Common Duckweed

(Lemna minor)

 

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Photo by Kirstin Sandblom

 

Habitat: Duckweed grows floating on the

surface of calm bodies of water. It requires

fresh water that is high in nutrients and a

pH just over 7.

 

Range: Its native range is most of North

America, Asia, Africa, and Europe. It has

also been introduced into Australia and South

America.

 

http://plants.usda.gov/maps/large/LE/LEMI3.png

 

 

 

 

 

 

 

 

 

 

Family: Lemnaceae

 

Physical Characteristics:

 

Leaves: Duckweed usually only has two or

three leaves which make up the visible part

of the plant. They contain small air sacks to

keep the plant afloat.

 

Roots: Each leaf has one hair-like root that

hangs down in the water.

 

Flowers: Duckweed rarely produces flowers.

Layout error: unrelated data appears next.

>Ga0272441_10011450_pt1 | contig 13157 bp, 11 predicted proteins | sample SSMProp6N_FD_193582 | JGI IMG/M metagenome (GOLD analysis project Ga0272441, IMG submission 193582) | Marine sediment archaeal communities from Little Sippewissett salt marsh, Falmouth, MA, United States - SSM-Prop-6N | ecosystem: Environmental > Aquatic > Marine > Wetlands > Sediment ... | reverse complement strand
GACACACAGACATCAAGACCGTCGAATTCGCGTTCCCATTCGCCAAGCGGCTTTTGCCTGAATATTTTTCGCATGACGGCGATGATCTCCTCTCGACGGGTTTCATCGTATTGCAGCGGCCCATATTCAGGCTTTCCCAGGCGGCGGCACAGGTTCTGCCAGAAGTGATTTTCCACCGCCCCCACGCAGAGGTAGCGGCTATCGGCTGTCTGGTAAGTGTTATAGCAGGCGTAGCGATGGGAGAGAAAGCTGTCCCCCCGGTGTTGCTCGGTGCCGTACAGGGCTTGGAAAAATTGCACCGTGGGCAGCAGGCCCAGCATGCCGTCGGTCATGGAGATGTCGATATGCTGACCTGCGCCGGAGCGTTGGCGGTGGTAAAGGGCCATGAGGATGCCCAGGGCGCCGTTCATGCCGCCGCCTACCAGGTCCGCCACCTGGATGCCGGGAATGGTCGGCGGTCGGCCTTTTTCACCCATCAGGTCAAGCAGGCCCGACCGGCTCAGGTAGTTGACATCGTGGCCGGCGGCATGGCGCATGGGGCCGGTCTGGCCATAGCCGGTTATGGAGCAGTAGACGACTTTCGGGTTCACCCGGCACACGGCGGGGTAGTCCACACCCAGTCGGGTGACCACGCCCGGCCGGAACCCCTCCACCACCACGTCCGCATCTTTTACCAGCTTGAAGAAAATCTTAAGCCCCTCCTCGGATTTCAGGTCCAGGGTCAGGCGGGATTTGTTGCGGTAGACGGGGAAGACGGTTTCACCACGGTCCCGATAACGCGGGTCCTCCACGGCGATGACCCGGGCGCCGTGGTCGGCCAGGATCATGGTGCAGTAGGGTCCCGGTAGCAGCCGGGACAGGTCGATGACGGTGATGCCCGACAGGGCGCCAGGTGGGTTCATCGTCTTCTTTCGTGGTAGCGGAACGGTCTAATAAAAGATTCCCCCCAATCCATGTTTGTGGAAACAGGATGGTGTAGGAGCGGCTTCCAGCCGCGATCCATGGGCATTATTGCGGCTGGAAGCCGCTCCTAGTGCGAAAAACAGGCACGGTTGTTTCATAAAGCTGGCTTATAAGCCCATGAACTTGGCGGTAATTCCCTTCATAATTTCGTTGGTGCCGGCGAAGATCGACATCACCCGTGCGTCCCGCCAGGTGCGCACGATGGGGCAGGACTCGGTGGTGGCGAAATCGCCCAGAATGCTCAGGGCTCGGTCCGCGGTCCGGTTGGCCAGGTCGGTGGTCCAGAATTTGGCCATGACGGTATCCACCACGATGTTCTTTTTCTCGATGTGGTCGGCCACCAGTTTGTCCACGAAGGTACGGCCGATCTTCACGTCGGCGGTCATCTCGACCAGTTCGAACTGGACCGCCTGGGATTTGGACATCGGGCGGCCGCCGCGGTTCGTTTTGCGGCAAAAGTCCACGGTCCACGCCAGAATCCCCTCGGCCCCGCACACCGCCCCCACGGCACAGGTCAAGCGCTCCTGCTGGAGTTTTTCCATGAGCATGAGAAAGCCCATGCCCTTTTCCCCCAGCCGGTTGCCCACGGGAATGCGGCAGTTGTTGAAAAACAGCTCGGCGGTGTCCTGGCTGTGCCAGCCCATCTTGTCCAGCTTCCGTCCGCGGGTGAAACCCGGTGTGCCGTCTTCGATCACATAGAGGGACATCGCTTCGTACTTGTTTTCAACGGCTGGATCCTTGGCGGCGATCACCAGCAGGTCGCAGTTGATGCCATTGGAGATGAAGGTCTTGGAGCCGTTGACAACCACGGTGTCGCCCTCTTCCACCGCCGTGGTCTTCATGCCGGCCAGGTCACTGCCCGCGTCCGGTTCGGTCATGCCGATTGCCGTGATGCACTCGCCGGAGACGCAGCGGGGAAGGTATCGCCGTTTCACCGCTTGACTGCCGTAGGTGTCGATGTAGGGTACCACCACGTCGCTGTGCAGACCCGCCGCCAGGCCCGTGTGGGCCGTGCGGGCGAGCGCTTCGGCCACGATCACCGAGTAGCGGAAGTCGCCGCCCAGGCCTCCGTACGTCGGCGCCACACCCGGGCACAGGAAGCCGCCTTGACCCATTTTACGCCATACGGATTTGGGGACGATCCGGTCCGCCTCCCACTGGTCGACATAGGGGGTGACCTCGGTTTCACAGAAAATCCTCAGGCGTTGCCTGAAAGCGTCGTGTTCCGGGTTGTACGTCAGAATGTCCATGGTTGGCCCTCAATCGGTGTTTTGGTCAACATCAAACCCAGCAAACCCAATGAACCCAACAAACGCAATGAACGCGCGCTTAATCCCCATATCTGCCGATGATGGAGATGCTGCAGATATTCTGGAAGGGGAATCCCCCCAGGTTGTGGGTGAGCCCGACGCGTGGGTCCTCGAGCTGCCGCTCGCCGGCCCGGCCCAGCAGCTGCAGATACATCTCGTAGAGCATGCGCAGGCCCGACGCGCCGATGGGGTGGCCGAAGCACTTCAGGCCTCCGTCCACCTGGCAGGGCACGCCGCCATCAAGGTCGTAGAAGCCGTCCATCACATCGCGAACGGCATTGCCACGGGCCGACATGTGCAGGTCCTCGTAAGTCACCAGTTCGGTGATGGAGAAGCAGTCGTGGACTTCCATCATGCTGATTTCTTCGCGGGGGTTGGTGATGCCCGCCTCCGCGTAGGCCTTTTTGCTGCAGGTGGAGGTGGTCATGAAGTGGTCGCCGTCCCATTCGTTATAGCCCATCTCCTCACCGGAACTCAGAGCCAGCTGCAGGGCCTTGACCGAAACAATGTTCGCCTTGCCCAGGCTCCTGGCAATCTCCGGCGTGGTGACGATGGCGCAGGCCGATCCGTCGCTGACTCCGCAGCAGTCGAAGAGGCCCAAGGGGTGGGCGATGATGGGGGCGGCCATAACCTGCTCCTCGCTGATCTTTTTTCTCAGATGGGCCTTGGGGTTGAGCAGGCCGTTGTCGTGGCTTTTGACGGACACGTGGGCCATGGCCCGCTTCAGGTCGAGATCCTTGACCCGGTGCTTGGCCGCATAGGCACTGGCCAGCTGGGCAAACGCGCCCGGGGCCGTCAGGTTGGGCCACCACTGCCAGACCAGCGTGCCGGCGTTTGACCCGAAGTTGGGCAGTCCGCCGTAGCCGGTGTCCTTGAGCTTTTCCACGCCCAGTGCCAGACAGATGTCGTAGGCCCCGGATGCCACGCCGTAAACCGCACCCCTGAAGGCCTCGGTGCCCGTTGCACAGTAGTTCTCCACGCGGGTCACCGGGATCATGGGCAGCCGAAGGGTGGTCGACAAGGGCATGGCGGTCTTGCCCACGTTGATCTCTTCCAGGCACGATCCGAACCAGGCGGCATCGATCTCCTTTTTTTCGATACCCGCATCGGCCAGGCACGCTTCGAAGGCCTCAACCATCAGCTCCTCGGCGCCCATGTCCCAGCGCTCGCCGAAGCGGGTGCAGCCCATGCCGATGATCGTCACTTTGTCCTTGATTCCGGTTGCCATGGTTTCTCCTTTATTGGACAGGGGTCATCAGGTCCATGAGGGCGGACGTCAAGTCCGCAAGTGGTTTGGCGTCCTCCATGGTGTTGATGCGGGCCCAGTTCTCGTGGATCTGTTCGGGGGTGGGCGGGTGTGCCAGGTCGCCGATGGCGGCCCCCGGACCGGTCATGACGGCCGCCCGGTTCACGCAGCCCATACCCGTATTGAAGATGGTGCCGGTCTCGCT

It usually reproduces by dividing after more

than three leaves have grown. When it does

flower the flowers are tiny (1 mm) and simple.

They are cup-like and only visible with a

magnifying glass.

 

Interesting Facts: Duckweed is grown

commercially as animal feed for fish and

livestock.

 

Experiments have shown that common

duckweed can remove heavy metals from

water.

 

It is also being used to explore the effects of

pharmaceutical water pollution on plants.

 

Duckweeds are pollinated by insects  and wind.

They also can self-pollinate  in the absence of

pollination.

 

Webpage References

http://en.wikipedia.org/wiki/Lemna_minor

http://plants.usda.gov/java/profile?symbol=LEMNA

http://www.jstor.org/stable/2465450?seq=5

http://www.sciencedirect.com/science/article/pii/S0960852403000348

http://www.sciencedirect.com/science/article/pii/S0166445X04000633

 

Additional References

 

Les, D. H. et al. 2002. Phylogeny and Systematics of Lemnaceae, the Duckweed Family. Systematic Botany 27: 221240.

 

Skillicorn P., W. SPIRA, and W. JOURNEY. 1993. Duckweed aquaculture: a new aquatic farming system for developing countries. Washington, D.C.: The World Bank.

 

Stomp, A-M. 2005. The duckweeds: A valuable plant for biomanufacturing. Biotechnology Annual Review 11: 69-99.